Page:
Janice Nakamura knows the financial burden of going without health care, and she’s thankful for the Hawaii law that strictly mandates expansive, employer-provided coverage for her and her family.
Without that, “it would be a choice between paying for medical coverage or eating,” she said.
The Nakamuras are among the 763,000 Hawaii residents — more than half the state’s population — who rely on a unique, longstanding system that has been jeopardized by the federal health care overhaul.
State officials are concerned that if they don’t quickly find a solution, Hawaii will end up getting “punished for being too good,” as University of Hawaii law professor Hazel Bay described.
The problem starts with the Hawaii Health Connector, a federally mandated insurance marketplace that’s losing money. A temporary funding plan went into effect this month, but once that money runs out, lawmakers will need to settle on a long-term fix that officials characterize as a choice between propping up a failing system at the expense of taxpayers, or turning control over to federal authorities at the risk of unravelling the state’s comprehensive Prepaid Health Care Act.
“That’s the danger I’ve warned against,” said Attorney General David Louie. “The benefits mandated by the state are superior. We don’t want to lose that.”
It’s too early to guess how the Connector dilemma will play out. But as officials sort through the process of implementing the sweeping federal law, it’s clear their key concern is finding a compromise that preserves Hawaii’s high standards.
Hawaii was the first U.S. state to enact employer-mandated health care. The 40-year-old law requires employers, even those with only one worker, to provide subsidized insurance plans. Penalties for noncompliance go beyond fines — those that flout the law face having their businesses shut down. The federal Affordable Care Act, by contrast, requires nothing of employers currently but will eventually require large companies to either provide insurance or pay a fine.
The Hawaii law extends to those working as few as 20 hours per week, whereas the federal law kicks in at 30 hours. And Hawaii regulations put a harder cap on how much income employees have to contribute in comparison to federal requirements.
To preserve these benefits and show support for President Barack Obama, who championed the law, Hawaii officials decided to build and operate their own health care exchange and announced those plans before any other state.
But the Connector has failed in several areas:
— It enrolled just 10,800 people, far below the 100,000 that some supporters predicted. This was at least partially because so many residents already insured under Hawaii’s law, officials say.
— In its first six months, the Connector earned just $40,350 in revenue, falling short of the $320,000 expected.
— Only two insurance companies have participated, and technical problems prompted some to bypass the exchange and seek coverage directly from insurance companies.
“Hawaii is in a different position than almost any place else in the country,” said Michael Gold, the CEO of Hawaii Medical Services Association, the state’s largest health insurer. The exchange “doesn’t really fit Hawaii,” he said.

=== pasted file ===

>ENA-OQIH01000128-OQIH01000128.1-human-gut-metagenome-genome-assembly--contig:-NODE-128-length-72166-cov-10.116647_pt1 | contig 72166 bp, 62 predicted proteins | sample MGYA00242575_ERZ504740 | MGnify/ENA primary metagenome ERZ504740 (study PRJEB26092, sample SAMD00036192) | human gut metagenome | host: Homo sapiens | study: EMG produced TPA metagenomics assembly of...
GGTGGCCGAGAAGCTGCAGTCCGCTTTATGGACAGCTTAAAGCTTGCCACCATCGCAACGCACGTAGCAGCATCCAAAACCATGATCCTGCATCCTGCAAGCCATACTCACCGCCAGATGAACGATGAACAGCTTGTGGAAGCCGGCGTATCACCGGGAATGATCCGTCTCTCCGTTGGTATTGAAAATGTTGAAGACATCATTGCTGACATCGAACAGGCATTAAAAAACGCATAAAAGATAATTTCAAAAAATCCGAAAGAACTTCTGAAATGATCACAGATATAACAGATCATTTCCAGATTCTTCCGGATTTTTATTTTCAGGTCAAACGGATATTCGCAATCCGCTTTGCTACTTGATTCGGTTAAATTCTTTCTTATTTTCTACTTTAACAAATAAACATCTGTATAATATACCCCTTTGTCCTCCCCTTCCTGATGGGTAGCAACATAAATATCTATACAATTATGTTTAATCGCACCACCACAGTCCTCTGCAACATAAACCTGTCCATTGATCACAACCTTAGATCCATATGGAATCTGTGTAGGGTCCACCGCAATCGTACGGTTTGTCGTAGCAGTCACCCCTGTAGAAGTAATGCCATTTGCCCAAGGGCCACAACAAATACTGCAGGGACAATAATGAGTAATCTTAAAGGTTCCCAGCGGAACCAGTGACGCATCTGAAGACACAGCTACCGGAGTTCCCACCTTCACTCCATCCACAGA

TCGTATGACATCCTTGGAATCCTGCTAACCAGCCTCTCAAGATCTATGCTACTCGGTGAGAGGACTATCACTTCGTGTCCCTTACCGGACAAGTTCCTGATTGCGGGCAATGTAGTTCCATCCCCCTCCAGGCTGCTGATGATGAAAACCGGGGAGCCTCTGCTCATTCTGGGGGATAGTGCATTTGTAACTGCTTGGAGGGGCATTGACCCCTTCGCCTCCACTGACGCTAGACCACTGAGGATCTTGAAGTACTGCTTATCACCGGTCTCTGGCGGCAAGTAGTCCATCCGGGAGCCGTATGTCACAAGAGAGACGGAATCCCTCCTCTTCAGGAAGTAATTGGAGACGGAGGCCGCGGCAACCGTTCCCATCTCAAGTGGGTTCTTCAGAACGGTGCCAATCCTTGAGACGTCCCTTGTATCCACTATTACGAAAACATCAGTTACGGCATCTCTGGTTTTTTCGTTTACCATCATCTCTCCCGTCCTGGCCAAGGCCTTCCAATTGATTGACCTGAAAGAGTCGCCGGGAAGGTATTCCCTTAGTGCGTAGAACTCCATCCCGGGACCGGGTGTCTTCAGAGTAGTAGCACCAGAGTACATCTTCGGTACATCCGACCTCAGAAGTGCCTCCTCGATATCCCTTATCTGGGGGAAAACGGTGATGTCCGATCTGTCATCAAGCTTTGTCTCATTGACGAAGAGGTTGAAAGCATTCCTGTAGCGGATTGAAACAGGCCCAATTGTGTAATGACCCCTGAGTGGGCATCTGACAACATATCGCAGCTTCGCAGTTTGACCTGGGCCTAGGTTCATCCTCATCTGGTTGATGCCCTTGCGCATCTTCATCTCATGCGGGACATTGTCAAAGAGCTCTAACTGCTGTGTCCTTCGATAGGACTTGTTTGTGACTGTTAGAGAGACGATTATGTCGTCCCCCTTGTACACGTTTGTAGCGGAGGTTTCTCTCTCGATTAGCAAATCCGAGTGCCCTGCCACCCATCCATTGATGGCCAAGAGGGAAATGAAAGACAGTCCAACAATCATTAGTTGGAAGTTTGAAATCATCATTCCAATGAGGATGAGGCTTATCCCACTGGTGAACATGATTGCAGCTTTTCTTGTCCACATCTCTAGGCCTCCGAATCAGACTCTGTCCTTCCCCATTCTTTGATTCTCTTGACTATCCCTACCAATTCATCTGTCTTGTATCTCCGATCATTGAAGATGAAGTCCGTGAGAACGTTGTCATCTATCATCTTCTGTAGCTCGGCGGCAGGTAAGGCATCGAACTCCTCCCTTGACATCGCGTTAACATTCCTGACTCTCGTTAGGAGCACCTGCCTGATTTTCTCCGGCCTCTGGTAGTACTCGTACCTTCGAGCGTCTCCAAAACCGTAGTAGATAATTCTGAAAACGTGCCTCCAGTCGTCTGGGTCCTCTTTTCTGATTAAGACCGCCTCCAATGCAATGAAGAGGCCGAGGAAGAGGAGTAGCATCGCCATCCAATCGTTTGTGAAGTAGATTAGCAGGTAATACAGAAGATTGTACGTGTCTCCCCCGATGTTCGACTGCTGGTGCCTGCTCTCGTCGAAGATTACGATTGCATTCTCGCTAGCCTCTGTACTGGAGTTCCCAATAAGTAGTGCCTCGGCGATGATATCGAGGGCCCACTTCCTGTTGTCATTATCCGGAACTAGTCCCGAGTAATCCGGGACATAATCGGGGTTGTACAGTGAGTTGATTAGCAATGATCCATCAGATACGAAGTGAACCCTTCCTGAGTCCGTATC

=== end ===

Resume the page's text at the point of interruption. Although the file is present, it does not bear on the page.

Because of its unique position, state officials asked for exemptions under an innovation waiver. Federal officials, however, say such shelter won’t be available until 2017.
Critics have argued state officials should have seen foreseen the problems, but the exchange’s interim director, Tom Matsuda, said such foresight was impossible because “the federal rules changed frequently as we were building the system.”
Hawaii’s situation is similar to that of Massachusetts, the first state to require individuals to carry health insurance and the inspiration for the federal overhaul..
Massachusetts officials struggled to build an exchange, enrolling fewer than 32,000 people. They’re considering spending $121 million fixing the troubled system or handing control over to federal authorities.
Hawaii hasn’t received definitive guidance about what would happen in a federal takeover, but state officials fear it would erode benefits.
Officials at the federal Department of Health and Human Services would not comment on Hawaii’s situation.
Experts have conflicting opinions.
“We don’t know whether the federal government would accommodate in any way the Prepaid Health Care Act,” said Bay, the University of Hawaii professor.
Dianne Winter Brookins, an attorney who specializes in health care law, was more optimistic, saying “employers will have to continue to comply with the Prepaid Health Care Act, even if the feds take over the exchange.”
To get by, Hawaii lawmakers approved a $1.5 million funding patch to last through the end of the year, but exchange officials say it could cost from $4.5 to $15 million annually to operate.
Gold said Hawaii should shut the exchange down, but state officials see that as untenable.
“If the Connector is allowed to fail, we think that puts the Prepaid Health Care Act in jeopardy,” Matsuda said.
Among those facing the most acute risk would be those working part-time for companies with fewer than 100 employees, such as Amber Lee, an assistant manager at a cosmetics store in Honolulu, who was recently spared the cost of a $70,000 surgery, thanks to the Hawaii law.
“I can’t imagine not being covered, how much stress that would be,” she said.